Thursday, September 03, 2009
Visiting the Walking in my Mind exhibition at London’s Southbank Centre renewed for me a lot of thoughts around the act of artistic creation and the psyche.
Who is it for?
Just as they say “write what you know”, indeed art is often an interpretation of the artist’s experience. It is a very courageous thing to turn inside out what goes on in your heart and mind. Is it self-indulgent or is it a profound honesty and pure form of communication? Or is it not about the viewer at all?
Yayoi Kusama created the exhibitions iconic polka dot ’scapes. Explaining her work she states:
“My artwork is an expression of my life, particularly of my mental disease. My art originates from hallucinations only I can see. I translate the hallucinations and obsessional images that plague me into sculptures and paintings.”
Rather than hiding her disease from the masses, she has brought her experience of it to them. She has forced them to empathise and be, like her, “a dot lost among a million other dots.” Is there comfort in this anonymity? Is it more about reminding her of her likeness to her viewers rather than highlighting to them where she differs?
What is it for?
I believe that the process of creating art forces the artist to be fully present and self-aware. By confronting what is, here and now (or rather, there and then), one can work through it. “The only way out is through ultimately” sings Alanis Morissette. A significantly therapeutic exercise, it is cathartic in the least and evolutionary at best. Through making something physical or tangible you activate the transformative energy of creation in the psychological realm. In making, you give shape to (your, which is a part of wider) reality.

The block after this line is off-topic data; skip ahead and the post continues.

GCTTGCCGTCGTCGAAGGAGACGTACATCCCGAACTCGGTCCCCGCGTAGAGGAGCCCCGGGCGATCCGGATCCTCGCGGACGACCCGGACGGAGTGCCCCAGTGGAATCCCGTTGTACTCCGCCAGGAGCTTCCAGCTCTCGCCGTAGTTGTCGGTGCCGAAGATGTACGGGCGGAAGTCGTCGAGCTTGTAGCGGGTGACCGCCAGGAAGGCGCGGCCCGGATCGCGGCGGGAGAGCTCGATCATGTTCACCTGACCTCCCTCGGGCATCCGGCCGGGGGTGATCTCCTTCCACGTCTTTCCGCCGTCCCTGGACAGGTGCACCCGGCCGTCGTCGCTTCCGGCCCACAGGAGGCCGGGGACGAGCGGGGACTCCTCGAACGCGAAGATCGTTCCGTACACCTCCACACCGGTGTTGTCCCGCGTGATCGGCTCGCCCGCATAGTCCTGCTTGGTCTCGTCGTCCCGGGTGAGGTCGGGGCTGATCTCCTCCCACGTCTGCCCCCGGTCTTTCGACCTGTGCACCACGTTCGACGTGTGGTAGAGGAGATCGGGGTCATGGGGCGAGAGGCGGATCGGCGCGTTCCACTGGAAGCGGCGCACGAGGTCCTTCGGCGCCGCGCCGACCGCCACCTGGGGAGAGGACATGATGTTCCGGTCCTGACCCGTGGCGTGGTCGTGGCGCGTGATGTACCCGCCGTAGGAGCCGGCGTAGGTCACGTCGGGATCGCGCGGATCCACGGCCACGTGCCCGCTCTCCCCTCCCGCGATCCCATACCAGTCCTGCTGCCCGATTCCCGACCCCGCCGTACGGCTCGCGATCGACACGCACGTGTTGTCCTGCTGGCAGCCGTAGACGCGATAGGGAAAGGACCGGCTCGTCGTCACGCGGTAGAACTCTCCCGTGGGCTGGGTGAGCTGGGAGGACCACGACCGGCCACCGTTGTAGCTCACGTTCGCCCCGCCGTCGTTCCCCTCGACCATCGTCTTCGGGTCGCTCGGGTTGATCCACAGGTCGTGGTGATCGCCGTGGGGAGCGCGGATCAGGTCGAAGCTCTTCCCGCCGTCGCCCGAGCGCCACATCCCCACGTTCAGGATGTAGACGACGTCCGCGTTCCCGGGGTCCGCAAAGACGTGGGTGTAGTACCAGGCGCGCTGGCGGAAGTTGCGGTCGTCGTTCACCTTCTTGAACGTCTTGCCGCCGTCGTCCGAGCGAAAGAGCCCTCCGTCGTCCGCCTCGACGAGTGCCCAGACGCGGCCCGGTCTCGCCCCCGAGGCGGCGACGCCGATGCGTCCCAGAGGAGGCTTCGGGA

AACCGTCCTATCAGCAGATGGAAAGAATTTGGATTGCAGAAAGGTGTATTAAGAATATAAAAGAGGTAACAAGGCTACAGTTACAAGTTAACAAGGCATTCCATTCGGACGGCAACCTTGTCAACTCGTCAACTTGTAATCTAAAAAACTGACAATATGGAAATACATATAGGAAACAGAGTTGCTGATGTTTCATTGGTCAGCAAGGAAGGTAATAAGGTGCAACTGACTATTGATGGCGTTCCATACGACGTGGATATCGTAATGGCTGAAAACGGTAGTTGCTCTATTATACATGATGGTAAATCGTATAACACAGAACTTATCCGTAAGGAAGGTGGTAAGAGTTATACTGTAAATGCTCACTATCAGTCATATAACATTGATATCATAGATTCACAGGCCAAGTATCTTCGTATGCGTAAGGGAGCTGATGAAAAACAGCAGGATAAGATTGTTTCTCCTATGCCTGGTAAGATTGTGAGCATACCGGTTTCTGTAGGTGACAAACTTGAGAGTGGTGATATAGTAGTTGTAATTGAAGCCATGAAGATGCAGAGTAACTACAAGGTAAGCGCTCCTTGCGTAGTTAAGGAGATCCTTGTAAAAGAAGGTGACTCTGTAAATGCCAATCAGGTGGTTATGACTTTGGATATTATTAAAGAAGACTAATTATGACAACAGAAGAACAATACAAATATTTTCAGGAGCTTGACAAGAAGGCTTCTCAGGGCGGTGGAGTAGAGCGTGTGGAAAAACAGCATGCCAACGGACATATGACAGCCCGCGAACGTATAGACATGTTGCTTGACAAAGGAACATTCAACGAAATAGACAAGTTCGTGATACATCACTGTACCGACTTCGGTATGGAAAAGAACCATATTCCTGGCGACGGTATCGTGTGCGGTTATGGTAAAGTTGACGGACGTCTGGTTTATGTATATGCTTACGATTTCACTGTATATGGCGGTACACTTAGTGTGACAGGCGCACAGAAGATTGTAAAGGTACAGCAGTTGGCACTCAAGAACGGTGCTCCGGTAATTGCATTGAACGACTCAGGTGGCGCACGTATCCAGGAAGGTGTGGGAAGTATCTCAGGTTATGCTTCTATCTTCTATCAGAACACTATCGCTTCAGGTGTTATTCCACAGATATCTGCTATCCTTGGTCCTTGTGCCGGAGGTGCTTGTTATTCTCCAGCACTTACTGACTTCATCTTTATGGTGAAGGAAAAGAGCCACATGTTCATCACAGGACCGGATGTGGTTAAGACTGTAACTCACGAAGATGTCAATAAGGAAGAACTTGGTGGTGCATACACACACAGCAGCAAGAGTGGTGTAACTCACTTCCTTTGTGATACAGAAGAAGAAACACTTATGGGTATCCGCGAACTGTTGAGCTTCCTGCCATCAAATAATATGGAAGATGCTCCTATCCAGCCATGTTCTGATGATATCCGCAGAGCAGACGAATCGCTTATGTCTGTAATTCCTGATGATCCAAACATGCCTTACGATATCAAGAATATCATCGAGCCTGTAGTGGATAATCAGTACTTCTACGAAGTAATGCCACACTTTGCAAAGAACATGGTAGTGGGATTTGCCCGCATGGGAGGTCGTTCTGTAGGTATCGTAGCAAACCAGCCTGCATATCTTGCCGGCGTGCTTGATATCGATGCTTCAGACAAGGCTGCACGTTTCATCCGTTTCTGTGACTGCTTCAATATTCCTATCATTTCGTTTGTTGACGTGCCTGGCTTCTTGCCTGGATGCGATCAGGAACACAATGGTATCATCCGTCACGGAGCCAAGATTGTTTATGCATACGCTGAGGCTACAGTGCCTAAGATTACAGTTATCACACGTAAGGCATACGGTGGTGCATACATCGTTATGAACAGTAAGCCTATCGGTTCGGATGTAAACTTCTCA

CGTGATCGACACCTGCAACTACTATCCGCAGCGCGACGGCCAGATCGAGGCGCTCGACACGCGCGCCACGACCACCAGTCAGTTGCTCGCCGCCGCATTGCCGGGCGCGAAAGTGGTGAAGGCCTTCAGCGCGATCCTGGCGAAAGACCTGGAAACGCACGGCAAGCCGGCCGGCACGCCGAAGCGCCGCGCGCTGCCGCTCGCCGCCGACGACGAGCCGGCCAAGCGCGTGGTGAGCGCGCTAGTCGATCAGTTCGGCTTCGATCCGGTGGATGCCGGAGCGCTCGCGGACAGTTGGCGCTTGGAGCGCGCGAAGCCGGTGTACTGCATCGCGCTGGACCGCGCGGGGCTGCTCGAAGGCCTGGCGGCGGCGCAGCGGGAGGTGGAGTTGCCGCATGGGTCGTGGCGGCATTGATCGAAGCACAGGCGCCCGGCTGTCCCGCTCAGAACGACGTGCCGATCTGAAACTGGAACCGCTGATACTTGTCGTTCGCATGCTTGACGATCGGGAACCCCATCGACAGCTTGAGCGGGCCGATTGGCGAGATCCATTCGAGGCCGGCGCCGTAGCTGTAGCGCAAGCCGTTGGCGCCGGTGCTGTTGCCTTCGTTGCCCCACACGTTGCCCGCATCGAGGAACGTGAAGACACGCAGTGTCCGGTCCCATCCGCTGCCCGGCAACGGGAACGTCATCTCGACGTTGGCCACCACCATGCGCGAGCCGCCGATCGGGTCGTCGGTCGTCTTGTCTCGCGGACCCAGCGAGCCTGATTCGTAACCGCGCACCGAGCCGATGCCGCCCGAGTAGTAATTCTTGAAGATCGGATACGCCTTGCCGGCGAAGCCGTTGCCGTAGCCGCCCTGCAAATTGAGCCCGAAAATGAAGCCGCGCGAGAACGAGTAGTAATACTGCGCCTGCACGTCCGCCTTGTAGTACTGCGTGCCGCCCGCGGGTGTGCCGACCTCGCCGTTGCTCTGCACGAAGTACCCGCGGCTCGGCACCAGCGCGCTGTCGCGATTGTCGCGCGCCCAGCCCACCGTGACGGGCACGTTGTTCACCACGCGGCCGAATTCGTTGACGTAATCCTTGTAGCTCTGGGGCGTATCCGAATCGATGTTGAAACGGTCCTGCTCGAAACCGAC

It brings me back to the idea of constructive selfishness. Only when the work is made for the self, will it be meaningful to others. Only when the artist is honest with him or herself will he or she be able to project truth.
What is it?
It follows that art does not merely replicate what exists but necessarily articulates a perspective or an idea. By doing so, it gives form to the subject in a way that is, and I am making up a word here, metasensory.
What I mean by this is that, the interpretation of a piece often requires more than one sense, even though the medium may indicate otherwise. For example, we assume a painting is for looking at. However a painting also stirs the sense of touch – whether you actually run your fingers across it or not. An installation compels you to consider your physical (and possibly emotional) relationship to it as well as engage your senses of sight, sound and/or smell.
It is subjective interpretation and its metasensory manifestations that enables the artist to move the work from the space of recording to the space of remodeling; reality inspiring new realities.
“Art is not a mirror held up to reality, but a hammer with which to shape it.
— Bertolt Brecht